An RN’s primary role is to provide hands-on care to patients, whereas a PN’s is to assist in the care of patients under the supervision of an RN. A practical nurse’s role is to assist physicians and registered nurses in their daily tasks. A registered nurse may prescribe medication and provide medical diagnosis and treatment. A practical nurse can only carry out the tasks specifically delegated by a doctor (Kresevic et al., 2020). Also, RNs must pass a four-year bachelor’s degree program and the National Council Licensure Examination for Registered Nurses before they practice. After a short period of study (often 12–14 months), practical nurses are eligible to sit for the NCLEX-PN (Kresevic et al., 2020). Based on what has been said about the differences between an RN and a practical nurse, I will only be able to do some of the nursing tasks I have learned in school.
In response to the current opioid health crisis, the state of Ohio has followed the lead of other states and implemented a procedure that provides a nationwide signed agreement for naloxone to all pharmacists and practical nurses, along with information on how naloxone distribution programs can be implemented (Kresevic et al., 2020). Naloxone may now be given to anyone in Ohio who is in danger of an opioid overdose without requiring direct prescriptions (Kresevic et al., 2020). The National Council of Nurses says that dealing with the opioid crisis needs a multidisciplinary approach that looks at the problem from many angles.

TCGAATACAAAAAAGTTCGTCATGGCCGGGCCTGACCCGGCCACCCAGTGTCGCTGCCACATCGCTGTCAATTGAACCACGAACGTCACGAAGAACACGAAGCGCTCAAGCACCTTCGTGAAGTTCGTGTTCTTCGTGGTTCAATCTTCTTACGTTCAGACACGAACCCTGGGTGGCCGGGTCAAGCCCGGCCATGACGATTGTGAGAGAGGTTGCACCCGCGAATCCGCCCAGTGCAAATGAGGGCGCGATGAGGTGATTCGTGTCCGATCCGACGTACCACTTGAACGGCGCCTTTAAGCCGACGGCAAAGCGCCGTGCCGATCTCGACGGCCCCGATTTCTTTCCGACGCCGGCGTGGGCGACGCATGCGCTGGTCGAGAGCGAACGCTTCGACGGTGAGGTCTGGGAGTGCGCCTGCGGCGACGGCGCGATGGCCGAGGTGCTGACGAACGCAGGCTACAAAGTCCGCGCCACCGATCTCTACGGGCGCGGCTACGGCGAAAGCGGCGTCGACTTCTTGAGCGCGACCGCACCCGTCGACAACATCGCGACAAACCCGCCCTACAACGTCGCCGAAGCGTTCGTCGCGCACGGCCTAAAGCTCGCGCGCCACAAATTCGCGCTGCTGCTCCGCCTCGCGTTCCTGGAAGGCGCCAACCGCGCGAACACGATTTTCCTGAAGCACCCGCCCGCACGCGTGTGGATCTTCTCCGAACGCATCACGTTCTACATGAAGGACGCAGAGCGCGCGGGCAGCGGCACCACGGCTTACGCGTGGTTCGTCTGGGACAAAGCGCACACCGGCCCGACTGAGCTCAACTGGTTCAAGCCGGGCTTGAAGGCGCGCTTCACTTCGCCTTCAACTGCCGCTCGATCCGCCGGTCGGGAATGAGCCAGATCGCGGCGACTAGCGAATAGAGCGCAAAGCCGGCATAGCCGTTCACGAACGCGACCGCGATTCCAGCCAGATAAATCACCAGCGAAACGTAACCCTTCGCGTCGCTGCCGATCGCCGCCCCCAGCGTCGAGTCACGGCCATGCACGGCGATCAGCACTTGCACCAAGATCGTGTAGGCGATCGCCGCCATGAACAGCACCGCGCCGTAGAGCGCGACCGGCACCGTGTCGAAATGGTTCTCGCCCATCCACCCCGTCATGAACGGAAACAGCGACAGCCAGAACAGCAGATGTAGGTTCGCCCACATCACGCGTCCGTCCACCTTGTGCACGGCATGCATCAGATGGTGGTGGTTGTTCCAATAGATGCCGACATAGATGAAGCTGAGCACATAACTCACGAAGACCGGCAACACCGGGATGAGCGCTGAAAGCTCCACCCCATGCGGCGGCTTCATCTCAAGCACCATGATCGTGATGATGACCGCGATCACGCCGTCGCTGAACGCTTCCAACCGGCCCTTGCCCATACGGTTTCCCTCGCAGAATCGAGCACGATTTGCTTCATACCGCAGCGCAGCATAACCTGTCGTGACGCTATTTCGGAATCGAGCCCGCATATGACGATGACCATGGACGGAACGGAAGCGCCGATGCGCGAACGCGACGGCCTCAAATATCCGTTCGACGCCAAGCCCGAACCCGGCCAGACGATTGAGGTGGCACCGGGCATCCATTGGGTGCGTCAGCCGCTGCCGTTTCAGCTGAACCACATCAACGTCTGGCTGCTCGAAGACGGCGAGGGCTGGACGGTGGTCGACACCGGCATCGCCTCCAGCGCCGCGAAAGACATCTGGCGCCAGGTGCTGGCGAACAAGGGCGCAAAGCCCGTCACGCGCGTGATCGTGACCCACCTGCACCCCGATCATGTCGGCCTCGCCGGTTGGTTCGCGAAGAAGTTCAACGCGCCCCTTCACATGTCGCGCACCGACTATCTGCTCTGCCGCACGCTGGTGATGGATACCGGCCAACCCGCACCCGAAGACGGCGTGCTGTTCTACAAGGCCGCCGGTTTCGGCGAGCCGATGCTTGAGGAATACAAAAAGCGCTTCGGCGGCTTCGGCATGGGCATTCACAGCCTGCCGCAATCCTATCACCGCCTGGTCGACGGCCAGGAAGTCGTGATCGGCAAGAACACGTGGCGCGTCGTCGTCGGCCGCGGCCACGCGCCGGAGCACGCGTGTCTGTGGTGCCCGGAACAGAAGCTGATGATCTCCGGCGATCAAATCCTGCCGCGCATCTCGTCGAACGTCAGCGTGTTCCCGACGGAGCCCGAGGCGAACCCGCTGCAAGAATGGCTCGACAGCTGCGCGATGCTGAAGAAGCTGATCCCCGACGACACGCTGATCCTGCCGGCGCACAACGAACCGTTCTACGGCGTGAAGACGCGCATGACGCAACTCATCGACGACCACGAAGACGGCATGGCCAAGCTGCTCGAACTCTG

According to Ohio state policy, all diseases should be treated with nursing, medical, therapeutic, and proper treatment methods (Kresevic et al., 2020). Initiatives toward registered nurses, licensed nurses, and unlicensed personnel are authorized, followed by detailed nursing assessments that include roles such as determining the patient’s condition and consistency, observing the intervention strategies delegated, and predicting the outcome encountered. The nurse must make sure that the people they are treating are competent (Kresevic et al., 2020).
The Good Samaritan law in Ohio indicates that a licensed professional nurse or practical nurse acting in good faith is allowed to refuse to provide care during times of emergency without being compensated, provided that the refusal is not motivated by the nurse’s preparedness and malicious misconduct (Rees et al., 2019). Since this Good Samaritan statute is premised on ensuring nurses are taken care of no matter where they are or what they are going through, it affords them protection even while they are away from home on business or vacation (Rees et al., 2019).
First and foremost, a criminal history that taints the nurse’s professional reputation disqualifies them from applying for or holding a nursing license in Ohio (Kresevic et al., 2020). Second, a nurse who applies for a license but has a history of drug crime convictions will be denied (Kresevic et al., 2020). Third, a license could be denied if the applicant has a criminal record that includes sex offenses or crimes that are directly related to the job of a nurse.